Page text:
The question isn’t whether errors will arise but how fast professionals can restore a system to make it 100% operational. The shorter it takes for a failure to be solved, the higher the team performance and overall end-user satisfaction.
The Change Failure Rate answers the question “How often do a company’s deployments generate failures in production?”. CFR is an extremely valuable metric in lean manufacturing since it ensures that a company doesn’t focus more on production throughput than on quality. In software development, Change Failure Rate assesses whether software releases and new features generate issues or degrade performance.
The metric showcases how many of the changes performed lead to failures that impact the end user’s experience while disrupting the team’s delivery plans and flows because of unplanned work.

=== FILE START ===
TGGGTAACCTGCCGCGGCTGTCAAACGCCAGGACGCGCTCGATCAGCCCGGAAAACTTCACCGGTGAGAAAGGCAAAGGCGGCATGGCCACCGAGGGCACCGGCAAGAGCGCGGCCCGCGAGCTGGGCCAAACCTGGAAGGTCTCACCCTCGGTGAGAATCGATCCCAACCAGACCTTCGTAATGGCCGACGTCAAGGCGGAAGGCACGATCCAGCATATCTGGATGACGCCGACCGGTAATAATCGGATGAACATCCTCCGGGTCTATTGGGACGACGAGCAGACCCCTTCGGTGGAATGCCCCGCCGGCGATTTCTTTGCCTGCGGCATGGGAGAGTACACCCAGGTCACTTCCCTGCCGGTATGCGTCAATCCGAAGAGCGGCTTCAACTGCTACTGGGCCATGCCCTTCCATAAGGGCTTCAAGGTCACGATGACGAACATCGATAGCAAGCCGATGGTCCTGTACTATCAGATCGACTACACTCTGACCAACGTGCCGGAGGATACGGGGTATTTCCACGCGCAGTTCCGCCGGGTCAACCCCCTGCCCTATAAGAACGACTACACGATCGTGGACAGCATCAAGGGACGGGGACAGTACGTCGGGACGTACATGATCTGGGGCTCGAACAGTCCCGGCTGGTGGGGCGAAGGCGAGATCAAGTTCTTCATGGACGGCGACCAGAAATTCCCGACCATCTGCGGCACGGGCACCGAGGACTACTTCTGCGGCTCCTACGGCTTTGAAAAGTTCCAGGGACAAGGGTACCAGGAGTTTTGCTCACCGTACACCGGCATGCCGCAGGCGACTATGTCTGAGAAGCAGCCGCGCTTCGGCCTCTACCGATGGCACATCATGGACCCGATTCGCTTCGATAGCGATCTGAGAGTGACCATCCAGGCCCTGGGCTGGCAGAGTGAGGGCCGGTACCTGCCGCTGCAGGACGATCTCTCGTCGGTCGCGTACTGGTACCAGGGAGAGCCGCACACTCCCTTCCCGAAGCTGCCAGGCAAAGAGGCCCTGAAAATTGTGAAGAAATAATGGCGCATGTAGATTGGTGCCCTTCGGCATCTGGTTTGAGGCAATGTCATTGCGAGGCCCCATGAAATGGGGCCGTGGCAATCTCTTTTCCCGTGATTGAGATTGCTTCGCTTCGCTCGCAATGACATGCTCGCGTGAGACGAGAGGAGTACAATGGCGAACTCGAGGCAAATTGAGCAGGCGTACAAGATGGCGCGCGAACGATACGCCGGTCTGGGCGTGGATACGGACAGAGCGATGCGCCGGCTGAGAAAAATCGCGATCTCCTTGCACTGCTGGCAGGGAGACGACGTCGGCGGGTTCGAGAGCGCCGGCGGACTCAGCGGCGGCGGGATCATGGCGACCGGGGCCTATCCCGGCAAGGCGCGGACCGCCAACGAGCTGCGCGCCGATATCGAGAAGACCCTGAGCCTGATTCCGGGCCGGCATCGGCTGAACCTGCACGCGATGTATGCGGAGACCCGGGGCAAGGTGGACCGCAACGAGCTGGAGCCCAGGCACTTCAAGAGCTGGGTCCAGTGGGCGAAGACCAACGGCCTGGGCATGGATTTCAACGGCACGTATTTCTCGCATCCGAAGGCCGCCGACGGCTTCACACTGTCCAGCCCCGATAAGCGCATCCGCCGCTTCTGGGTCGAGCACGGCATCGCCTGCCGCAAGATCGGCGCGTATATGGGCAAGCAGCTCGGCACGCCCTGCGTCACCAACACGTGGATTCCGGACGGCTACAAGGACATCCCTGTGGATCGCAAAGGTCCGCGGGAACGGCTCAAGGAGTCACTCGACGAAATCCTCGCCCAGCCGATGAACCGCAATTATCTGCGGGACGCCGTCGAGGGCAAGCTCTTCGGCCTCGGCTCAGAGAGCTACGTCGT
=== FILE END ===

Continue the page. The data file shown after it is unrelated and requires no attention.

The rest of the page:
Once you decide that the 4 Accelerate metrics are an excellent way of measuring performance, it is time to go to the next step and focus on assessing them. Many of the engineering managers validate KPIs manually, which is extremely dreadful because it involves much data gathering, analysis.
The process they use is the following:
Of course, this in-house-made approach requires manual input, which takes time from the engineering manager, transforming it into a daunting task that might easily get postponed. This is why an automated solution would bring significantly more benefits.
At Waydev, we know that analyzing deployments individually, using CI / CD tools, and creating reports based on the data is not a solution for engineering executives with busy agendas and a wide range of responsibilities.
Waydev automatically pulls data from your CI / CD pipelines and aggregates your team’s DORA metrics to ensure the information you need is available in your dashboard, a few clicks away.
By accessing your Dora metrics dashboard, you get an excellent view of your team’s output and may assess DevOps performance.
Contact us for a demo, and we will show you how to master our solutions to drive software development and organizational performance.